But, over the past three years, the organization has become increasingly less productive. As Stella spent more time out in the world doing great things, something not as great was happening back at the ranch. Tensions were mounting and nerves were fraying around the office. People were complaining about how decisions got made…or didn’t. They didn’t understand why one person got the plum assignments while someone else got the more mundane ones. Meetings were more frequent, but most seemed like a waste of time. On the rare occasions that Stella was in the office, it just wasn’t like the old days when they used to hang out and talk about exciting developments. The staff was growing more impatient with Stella, and she was baffled by staff members’ need to “have their hands held.
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Aware that she could no longer handle all the internal and external responsibilities, Stella decided what she needed was a COO. On one level, this makes sense. As an organization grows, there is a natural sorting out of leadership activities (strategic planning, external partnerships, advocacy, board relationships, attracting talent and donors) from daily management duties (budgets, systems and processes, talent management, facilities). A common solution is to have the ED assume primary responsibility for external relationships while a COO makes sure the internal workings function well.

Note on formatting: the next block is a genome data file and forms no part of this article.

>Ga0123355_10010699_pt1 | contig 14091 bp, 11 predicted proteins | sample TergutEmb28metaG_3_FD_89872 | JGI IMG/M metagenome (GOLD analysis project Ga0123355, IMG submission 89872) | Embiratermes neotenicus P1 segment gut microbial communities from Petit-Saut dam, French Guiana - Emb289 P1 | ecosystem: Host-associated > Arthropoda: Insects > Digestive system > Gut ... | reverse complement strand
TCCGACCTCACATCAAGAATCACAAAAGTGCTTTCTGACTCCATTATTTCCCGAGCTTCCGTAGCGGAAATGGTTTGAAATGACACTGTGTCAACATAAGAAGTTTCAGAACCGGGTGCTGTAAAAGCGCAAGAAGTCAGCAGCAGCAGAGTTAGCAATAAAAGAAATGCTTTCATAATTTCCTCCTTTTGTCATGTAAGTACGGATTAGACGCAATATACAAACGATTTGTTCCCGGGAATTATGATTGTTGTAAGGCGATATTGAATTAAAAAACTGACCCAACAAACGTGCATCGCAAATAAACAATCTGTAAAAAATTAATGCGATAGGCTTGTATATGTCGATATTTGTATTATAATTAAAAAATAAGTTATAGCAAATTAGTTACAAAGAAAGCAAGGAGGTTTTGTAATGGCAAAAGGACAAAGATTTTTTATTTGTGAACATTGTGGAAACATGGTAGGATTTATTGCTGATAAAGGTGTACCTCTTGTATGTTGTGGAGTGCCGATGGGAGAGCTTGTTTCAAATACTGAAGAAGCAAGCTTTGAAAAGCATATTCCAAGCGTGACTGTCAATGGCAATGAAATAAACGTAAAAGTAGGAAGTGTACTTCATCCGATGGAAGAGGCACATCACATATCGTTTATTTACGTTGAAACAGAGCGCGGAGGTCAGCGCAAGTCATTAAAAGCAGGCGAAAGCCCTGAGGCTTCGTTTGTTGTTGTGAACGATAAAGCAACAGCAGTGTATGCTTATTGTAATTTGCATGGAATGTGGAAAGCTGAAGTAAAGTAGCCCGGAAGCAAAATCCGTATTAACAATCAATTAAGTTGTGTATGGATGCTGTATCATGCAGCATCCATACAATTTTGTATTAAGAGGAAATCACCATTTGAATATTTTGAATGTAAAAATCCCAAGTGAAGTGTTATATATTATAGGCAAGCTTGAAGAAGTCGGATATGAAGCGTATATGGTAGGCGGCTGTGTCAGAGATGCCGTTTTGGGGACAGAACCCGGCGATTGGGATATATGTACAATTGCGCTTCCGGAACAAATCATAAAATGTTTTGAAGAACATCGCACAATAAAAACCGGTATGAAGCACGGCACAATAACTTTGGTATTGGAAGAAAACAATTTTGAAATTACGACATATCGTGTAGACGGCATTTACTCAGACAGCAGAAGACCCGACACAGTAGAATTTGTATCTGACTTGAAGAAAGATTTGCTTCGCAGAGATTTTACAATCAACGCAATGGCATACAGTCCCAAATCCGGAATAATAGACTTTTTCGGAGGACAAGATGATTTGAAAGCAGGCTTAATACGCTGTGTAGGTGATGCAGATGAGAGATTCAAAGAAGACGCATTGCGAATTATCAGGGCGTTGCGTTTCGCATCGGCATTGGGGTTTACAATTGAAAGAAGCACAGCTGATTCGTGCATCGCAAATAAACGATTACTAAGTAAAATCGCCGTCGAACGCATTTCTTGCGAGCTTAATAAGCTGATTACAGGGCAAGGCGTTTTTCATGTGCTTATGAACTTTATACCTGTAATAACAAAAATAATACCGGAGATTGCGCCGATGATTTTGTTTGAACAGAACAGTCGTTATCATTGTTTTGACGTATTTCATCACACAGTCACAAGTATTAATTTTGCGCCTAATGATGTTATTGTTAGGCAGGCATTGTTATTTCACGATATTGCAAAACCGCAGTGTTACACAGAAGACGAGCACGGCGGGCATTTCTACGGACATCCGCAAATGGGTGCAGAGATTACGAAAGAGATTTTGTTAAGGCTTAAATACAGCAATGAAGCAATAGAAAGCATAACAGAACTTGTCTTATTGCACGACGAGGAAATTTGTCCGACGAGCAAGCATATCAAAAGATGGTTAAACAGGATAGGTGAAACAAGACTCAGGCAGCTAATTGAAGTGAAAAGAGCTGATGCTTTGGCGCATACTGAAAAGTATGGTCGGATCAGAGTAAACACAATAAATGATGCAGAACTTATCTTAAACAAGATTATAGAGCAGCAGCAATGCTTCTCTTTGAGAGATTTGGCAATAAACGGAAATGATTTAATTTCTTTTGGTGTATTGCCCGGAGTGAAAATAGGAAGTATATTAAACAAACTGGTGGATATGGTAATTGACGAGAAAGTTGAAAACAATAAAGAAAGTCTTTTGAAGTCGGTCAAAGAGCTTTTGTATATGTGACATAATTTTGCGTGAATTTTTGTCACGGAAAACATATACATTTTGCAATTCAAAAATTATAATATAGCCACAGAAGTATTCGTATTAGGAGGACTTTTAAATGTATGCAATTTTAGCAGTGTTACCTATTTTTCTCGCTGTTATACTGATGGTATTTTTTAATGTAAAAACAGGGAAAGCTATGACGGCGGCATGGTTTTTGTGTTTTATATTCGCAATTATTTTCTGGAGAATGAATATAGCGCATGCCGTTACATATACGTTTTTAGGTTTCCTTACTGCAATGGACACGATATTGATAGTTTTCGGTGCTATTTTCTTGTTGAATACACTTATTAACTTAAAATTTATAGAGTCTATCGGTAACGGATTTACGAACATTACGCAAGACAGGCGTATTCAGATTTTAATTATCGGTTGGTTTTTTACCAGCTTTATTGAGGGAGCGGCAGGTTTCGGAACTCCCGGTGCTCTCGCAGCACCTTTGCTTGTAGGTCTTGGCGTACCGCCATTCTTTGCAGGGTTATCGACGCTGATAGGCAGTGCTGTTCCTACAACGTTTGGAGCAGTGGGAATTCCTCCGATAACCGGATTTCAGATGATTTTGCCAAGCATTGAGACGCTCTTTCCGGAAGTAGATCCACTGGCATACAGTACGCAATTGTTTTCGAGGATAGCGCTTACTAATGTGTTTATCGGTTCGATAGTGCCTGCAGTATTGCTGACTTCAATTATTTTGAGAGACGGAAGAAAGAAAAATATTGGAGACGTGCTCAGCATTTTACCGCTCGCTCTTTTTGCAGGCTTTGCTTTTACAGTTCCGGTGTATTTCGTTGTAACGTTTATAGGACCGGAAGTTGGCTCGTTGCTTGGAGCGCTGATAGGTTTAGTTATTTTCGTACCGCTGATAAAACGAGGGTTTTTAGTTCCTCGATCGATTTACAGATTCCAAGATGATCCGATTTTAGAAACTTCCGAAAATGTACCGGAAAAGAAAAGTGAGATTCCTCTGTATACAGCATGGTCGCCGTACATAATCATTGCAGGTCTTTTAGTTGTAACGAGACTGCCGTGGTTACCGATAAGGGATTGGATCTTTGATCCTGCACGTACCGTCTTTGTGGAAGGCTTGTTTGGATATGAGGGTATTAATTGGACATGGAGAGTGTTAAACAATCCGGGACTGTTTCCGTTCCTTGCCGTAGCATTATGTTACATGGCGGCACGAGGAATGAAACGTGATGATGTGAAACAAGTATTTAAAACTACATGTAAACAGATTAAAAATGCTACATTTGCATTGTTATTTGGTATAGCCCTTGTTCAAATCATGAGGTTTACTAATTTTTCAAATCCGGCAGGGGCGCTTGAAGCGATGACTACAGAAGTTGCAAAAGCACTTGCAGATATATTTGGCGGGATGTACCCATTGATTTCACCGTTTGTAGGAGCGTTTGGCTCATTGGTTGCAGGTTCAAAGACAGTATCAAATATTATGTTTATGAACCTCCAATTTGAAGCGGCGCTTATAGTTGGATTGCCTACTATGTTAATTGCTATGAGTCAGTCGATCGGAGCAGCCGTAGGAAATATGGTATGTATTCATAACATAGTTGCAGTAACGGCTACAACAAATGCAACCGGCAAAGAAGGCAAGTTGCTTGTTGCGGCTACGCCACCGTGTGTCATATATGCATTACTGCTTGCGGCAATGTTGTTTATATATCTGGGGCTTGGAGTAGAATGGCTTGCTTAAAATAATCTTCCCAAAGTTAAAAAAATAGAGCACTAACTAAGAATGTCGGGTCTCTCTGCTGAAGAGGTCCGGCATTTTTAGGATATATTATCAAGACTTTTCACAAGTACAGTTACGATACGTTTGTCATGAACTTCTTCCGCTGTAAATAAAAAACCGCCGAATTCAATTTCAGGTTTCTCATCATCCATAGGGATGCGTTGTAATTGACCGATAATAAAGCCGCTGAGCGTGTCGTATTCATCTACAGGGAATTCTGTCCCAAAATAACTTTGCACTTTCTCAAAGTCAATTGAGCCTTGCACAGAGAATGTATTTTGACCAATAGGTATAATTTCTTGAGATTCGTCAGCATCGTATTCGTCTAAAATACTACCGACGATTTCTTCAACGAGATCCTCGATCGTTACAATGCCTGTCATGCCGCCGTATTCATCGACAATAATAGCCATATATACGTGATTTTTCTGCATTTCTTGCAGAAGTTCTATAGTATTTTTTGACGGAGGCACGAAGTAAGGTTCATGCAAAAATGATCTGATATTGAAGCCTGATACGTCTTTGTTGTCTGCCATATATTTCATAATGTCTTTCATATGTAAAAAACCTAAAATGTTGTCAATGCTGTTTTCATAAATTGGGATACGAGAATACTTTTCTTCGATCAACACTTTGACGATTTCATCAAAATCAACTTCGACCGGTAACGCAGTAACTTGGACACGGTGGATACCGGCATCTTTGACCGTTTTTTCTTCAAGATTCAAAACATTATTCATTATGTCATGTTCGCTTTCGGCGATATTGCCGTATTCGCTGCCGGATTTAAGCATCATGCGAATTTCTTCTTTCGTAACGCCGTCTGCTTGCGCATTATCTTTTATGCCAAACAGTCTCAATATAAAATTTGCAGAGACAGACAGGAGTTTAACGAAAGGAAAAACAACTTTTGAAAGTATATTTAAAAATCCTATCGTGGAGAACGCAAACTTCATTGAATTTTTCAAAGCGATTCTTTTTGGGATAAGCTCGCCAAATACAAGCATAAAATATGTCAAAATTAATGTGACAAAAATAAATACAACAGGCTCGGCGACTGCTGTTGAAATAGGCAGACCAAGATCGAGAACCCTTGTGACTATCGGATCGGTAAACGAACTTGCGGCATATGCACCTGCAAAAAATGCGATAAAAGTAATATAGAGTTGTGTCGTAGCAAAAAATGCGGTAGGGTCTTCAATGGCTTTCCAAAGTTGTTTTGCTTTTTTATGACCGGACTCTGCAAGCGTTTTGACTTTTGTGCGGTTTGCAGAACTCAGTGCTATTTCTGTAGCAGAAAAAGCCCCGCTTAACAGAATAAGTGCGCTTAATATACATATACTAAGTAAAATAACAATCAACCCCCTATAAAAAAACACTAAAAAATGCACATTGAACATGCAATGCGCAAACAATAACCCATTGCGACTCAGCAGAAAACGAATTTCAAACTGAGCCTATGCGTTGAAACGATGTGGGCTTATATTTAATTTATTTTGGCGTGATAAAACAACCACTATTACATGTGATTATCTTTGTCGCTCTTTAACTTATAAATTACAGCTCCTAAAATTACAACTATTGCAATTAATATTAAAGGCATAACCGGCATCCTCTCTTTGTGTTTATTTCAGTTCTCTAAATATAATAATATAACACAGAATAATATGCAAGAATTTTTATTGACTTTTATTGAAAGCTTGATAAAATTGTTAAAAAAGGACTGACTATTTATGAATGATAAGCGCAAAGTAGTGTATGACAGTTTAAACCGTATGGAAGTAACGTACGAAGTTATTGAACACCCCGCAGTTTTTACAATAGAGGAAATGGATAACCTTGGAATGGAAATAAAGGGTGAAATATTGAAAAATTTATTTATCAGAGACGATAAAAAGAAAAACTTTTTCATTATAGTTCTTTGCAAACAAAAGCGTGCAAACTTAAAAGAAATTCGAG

Logical? Yes. Successful? Not always, which leads to the more interesting question, why isn’t a COO the panacea?